wed 21/02/2024

Margaret Atwood: Old Babes in the Wood review - bookending the short story | reviews, news & interviews

Margaret Atwood: Old Babes in the Wood review - bookending the short story

Margaret Atwood: Old Babes in the Wood review - bookending the short story

Semi-autobiographical tales of loss and love sit oddly among snails and aliens

Margaret Atwood(c) Luis Mora

Margaret Atwood has been writing for sixty years now, and, with her latest publication, she has given us a book of short stories in three parts, Old Babes in the Wood. These tales are engaging, but, as is frequently the case with short story collections, they don’t always hang together well.

There is a poignantly autobiographical element to many of the stories. The first and third sections centre on the lives of an elderly couple, Nell and Tig, then Nell’s solitary existence after the death of Tig. Atwood lost her own husband – the Canadian author Graeme Gibson – in 2019. Like Tig, Gibson faded towards the end, suffering from vascular dementia. Both had a brigadier for a father, both restored run-down houses in the middle of nowhere. There is a clear feeling here that Atwood is resurrecting a part of her husband, looking at moments in a long marriage, and dealing with the realities of widowhood.

Margaret AtwoodThe central section of the book drifts away from Nell and Tig, an odder heart that demonstrates Atwood’s excellent command of the bizarre and philosophical. In "Impatient Griselda", an alien being tells a 42-year-old "child" a strange and hilarious fairy story to entertain them in their quarantine (echoes of the Covid-19 pandemic sound throughout the book). "Metempsychosis" follows the life of a snail whose soul, upon dying, is transposed into the body of a young woman – much to its disgust and depression. "My Mother is Evil" is an affecting examination of the lengths that a parent will go to for their child. Then, Atwood returns to a world like that of her 1985 classic, The Handmaid’s Tale, in "Freeforall", set in a future where drug resistant STIs confine the remaining clean population to breeding colonies. She also includes-a wry look at the feminist academic community in "Airborne", which smuggles in a reference to Atwood’s own tweets about the gender fluidity present in the animal kingdom.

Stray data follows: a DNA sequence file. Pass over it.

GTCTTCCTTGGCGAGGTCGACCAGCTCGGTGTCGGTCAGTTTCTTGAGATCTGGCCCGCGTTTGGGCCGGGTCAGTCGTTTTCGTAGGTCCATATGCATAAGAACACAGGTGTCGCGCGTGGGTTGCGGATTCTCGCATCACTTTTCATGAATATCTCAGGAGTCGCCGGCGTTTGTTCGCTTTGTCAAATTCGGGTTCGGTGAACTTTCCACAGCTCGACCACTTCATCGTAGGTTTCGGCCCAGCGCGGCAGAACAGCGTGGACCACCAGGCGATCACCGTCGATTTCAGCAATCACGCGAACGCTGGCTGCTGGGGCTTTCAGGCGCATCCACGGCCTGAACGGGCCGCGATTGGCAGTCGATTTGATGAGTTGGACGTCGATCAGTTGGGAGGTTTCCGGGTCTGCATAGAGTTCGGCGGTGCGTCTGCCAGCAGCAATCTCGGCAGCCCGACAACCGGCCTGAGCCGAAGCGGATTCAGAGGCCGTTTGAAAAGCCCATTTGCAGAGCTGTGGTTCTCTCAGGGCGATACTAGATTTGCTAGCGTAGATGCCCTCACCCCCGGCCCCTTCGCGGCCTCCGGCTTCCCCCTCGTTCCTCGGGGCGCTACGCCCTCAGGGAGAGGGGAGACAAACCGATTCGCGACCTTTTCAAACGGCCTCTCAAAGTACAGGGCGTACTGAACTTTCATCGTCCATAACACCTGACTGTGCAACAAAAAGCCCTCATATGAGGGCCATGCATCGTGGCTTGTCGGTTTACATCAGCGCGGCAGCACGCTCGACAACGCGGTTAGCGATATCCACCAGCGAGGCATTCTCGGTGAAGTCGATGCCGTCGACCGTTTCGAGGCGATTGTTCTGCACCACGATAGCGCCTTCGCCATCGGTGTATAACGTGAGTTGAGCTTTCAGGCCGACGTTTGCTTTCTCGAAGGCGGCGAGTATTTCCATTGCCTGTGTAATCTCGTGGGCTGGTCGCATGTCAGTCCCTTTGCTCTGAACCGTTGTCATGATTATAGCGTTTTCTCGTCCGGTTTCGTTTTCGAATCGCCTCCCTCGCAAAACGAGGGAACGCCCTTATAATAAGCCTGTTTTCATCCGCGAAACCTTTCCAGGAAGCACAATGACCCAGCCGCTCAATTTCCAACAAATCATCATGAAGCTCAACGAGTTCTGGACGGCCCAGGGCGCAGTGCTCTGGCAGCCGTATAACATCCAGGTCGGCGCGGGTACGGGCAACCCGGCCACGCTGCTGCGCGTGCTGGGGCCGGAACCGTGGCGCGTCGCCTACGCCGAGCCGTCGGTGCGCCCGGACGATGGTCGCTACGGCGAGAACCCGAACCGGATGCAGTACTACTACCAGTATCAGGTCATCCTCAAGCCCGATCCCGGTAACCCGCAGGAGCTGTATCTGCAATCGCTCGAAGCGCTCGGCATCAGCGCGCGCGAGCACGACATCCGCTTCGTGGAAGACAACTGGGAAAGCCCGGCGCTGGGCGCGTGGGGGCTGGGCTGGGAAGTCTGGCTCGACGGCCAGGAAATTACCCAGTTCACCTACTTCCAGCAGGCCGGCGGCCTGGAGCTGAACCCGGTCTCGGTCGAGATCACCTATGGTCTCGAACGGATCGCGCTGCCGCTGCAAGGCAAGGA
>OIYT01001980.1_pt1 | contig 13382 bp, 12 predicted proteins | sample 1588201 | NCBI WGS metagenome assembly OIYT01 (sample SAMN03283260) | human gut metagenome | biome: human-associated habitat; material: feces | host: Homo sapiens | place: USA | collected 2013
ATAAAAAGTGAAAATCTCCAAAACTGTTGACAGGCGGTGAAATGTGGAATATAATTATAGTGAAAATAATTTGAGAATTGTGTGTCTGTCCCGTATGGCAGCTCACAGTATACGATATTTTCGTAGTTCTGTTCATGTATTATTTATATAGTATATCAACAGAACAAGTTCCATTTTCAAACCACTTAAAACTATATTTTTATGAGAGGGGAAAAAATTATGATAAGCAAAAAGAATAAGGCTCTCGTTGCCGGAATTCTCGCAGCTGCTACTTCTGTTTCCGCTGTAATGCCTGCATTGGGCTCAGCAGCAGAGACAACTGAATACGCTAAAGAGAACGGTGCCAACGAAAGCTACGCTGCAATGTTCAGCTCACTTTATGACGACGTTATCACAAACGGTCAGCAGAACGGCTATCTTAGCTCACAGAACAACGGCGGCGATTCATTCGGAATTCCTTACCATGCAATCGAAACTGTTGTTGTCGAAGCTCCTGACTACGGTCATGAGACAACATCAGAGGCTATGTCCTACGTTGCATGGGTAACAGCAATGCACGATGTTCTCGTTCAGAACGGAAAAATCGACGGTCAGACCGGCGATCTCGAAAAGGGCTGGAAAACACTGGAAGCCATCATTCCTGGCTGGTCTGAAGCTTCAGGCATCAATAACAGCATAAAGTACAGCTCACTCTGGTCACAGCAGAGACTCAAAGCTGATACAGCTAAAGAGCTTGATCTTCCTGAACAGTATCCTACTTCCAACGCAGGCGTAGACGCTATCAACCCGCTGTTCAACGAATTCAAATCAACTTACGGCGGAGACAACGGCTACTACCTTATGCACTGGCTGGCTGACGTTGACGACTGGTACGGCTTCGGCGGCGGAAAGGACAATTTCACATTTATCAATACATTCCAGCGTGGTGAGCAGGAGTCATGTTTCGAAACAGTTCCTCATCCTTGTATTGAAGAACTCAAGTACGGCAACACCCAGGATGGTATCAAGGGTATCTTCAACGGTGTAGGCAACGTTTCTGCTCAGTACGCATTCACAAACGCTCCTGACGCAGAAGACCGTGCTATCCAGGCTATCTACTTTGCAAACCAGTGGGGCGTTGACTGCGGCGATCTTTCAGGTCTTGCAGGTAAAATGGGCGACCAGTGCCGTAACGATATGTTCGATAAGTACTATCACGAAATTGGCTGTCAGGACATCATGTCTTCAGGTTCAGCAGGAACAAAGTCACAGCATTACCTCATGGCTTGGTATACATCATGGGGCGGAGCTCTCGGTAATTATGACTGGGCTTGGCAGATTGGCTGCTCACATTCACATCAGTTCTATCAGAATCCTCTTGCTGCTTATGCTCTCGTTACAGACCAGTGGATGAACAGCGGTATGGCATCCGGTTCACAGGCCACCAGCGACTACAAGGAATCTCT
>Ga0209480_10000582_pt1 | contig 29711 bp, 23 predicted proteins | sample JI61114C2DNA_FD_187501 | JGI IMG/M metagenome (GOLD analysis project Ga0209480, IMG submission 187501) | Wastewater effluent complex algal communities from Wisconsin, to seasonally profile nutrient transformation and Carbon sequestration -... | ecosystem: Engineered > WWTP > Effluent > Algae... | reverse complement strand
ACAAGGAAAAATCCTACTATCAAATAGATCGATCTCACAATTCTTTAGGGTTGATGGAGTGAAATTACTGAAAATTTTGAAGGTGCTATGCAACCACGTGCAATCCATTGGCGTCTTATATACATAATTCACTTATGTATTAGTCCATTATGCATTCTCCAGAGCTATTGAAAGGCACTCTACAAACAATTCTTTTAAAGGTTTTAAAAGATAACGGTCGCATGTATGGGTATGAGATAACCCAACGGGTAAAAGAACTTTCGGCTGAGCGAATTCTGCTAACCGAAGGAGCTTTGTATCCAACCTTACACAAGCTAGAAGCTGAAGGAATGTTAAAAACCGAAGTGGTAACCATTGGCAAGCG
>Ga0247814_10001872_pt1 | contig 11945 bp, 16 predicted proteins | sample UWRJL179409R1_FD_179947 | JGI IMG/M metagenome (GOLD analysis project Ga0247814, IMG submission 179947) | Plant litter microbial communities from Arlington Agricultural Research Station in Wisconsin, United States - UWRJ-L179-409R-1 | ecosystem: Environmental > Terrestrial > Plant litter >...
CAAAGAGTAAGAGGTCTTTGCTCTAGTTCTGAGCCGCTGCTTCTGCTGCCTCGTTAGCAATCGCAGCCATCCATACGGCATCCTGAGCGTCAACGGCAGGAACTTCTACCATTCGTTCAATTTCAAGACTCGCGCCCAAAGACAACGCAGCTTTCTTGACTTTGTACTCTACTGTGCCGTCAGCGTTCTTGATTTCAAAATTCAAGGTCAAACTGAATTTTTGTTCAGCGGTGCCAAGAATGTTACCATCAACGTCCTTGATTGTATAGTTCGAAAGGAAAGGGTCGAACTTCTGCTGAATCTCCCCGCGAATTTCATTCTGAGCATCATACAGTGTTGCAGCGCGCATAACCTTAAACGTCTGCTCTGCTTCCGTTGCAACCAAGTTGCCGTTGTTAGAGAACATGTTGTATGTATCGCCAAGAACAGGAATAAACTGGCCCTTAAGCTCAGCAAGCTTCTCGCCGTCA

There is the semblance of an over-arching structure, and a unity of subject, but there are, if the book is taken as a whole, moments of thematic disjointedness. Nell and Tig, bookending the text as they do, are a great bridge between beginning and end, but unless the reader is to see the middle section as a reflection of the content of Nell/Atwood’s literary life in her middle years, Old Babes in the Wood can read as though Atwood had a clear idea for the story of Nell and Tig, but was also distracted by some other, more aleatory texts for which she wished to find a home.

This is not, however, to say that the stories are haphazard – far from it. There are also strands that tie the stories together: a sense of mortality, the meaning of life, and the location of the soul. An overarching theme, however, is the proximity of history. In both the first and the third sections, Atwood brings in characters who lived through the horrors of the Second World War. She breaks down the distance between them and the present day, describing them having affairs, fighting, returning to their families, but never being able to get away from what they suffered. Tig’s father sees the dead in the night, in another story an academic’s husband, with dementia, imagines himself fighting in planes he never flew, and in another, an old man is revolted by sardines after having to eat so many in an internment camp. Nell, looking at the family silver, imagines the lives of those who bought it, and in so doing, reminds us how only a generation or so separates us from them. As with the allusions to the Second World War, the reader is reminded that Atwood’s generation are one of the last links to these seemingly long-distant periods in history.

Old Babes in the Wood, while not, perhaps, Atwood’s greatest work, is nonetheless a clear demonstration of her prevailing skill as a writer. She plays with the weird and the eerie, but also the everyday and the emotional, reminding us that these things are not too far apart. It is also particularly touching that a large part of these stories serve as a reminder, in part, of the husband she has lost, and of a long life lived through words.

@IndiaLHL

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